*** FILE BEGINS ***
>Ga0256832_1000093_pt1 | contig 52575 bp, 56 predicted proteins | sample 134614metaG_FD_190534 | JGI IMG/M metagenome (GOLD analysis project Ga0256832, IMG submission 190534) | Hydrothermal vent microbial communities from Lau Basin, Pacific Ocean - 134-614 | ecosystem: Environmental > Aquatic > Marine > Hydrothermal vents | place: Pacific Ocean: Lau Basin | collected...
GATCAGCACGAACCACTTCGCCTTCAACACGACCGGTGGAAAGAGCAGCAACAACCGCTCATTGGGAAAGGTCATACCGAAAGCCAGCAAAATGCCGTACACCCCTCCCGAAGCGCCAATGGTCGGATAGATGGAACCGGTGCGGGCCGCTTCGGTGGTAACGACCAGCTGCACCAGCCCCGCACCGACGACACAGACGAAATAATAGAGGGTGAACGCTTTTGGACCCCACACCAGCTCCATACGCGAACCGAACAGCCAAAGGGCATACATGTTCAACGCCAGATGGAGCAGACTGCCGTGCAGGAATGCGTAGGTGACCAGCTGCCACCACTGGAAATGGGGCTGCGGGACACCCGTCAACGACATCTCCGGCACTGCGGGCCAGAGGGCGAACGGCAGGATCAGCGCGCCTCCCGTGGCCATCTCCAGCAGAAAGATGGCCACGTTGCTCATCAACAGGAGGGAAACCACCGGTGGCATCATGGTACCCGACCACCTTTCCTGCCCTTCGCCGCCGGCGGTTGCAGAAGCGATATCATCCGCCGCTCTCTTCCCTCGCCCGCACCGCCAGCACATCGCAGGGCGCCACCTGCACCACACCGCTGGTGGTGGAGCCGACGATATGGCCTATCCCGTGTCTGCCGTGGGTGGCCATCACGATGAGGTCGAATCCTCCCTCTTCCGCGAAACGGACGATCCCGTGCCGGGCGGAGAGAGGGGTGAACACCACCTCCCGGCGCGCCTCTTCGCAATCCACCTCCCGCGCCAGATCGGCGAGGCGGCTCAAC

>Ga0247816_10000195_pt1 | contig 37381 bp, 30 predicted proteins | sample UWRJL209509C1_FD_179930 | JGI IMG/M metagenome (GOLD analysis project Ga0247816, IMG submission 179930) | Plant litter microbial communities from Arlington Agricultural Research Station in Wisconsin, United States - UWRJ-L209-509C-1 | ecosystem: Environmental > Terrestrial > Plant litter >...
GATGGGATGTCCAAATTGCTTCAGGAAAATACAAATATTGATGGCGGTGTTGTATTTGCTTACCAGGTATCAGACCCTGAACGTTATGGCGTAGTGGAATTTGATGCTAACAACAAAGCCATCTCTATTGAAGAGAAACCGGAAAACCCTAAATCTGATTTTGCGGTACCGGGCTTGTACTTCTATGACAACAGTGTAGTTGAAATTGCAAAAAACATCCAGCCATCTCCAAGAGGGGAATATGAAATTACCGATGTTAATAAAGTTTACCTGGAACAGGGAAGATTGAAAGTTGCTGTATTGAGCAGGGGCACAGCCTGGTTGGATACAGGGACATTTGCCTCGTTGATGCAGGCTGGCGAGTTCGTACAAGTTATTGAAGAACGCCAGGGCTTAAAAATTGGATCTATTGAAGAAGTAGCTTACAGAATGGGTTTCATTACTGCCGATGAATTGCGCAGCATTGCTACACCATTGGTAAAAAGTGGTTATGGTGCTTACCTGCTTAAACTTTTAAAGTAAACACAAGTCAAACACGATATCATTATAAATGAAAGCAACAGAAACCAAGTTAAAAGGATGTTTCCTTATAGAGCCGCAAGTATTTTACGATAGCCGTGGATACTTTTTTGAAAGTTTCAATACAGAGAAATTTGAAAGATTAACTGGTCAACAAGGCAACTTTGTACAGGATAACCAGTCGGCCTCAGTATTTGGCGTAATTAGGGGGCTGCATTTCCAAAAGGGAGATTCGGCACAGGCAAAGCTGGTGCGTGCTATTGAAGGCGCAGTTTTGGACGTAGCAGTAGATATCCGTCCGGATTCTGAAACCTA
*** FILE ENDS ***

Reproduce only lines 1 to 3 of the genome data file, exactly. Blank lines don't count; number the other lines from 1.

>Ga0256832_1000093_pt1 | contig 52575 bp, 56 predicted proteins | sample 134614metaG_FD_190534 | JGI IMG/M metagenome (GOLD analysis project Ga0256832, IMG submission 190534) | Hydrothermal vent microbial communities from Lau Basin, Pacific Ocean - 134-614 | ecosystem: Environmental > Aquatic > Marine > Hydrothermal vents | place: Pacific Ocean: Lau Basin | collected...
GATCAGCACGAACCACTTCGCCTTCAACACGACCGGTGGAAAGAGCAGCAACAACCGCTCATTGGGAAAGGTCATACCGAAAGCCAGCAAAATGCCGTACACCCCTCCCGAAGCGCCAATGGTCGGATAGATGGAACCGGTGCGGGCCGCTTCGGTGGTAACGACCAGCTGCACCAGCCCCGCACCGACGACACAGACGAAATAATAGAGGGTGAACGCTTTTGGACCCCACACCAGCTCCATACGCGAACCGAACAGCCAAAGGGCATACATGTTCAACGCCAGATGGAGCAGACTGCCGTGCAGGAATGCGTAGGTGACCAGCTGCCACCACTGGAAATGGGGCTGCGGGACACCCGTCAACGACATCTCCGGCACTGCGGGCCAGAGGGCGAACGGCAGGATCAGCGCGCCTCCCGTGGCCATCTCCAGCAGAAAGATGGCCACGTTGCTCATCAACAGGAGGGAAACCACCGGTGGCATCATGGTACCCGACCACCTTTCCTGCCCTTCGCCGCCGGCGGTTGCAGAAGCGATATCATCCGCCGCTCTCTTCCCTCGCCCGCACCGCCAGCACATCGCAGGGCGCCACCTGCACCACACCGCTGGTGGTGGAGCCGACGATATGGCCTATCCCGTGTCTGCCGTGGGTGGCCATCACGATGAGGTCGAATCCTCCCTCTTCCGCGAAACGGACGATCCCGTGCCGGGCGGAGAGAGGGGTGAACACCACCTCCCGGCGCGCCTCTTCGCAATCCACCTCCCGCGCCAGATCGGCGAGGCGGCTCAAC

>Ga0247816_10000195_pt1 | contig 37381 bp, 30 predicted proteins | sample UWRJL209509C1_FD_179930 | JGI IMG/M metagenome (GOLD analysis project Ga0247816, IMG submission 179930) | Plant litter microbial communities from Arlington Agricultural Research Station in Wisconsin, United States - UWRJ-L209-509C-1 | ecosystem: Environmental > Terrestrial > Plant litter >...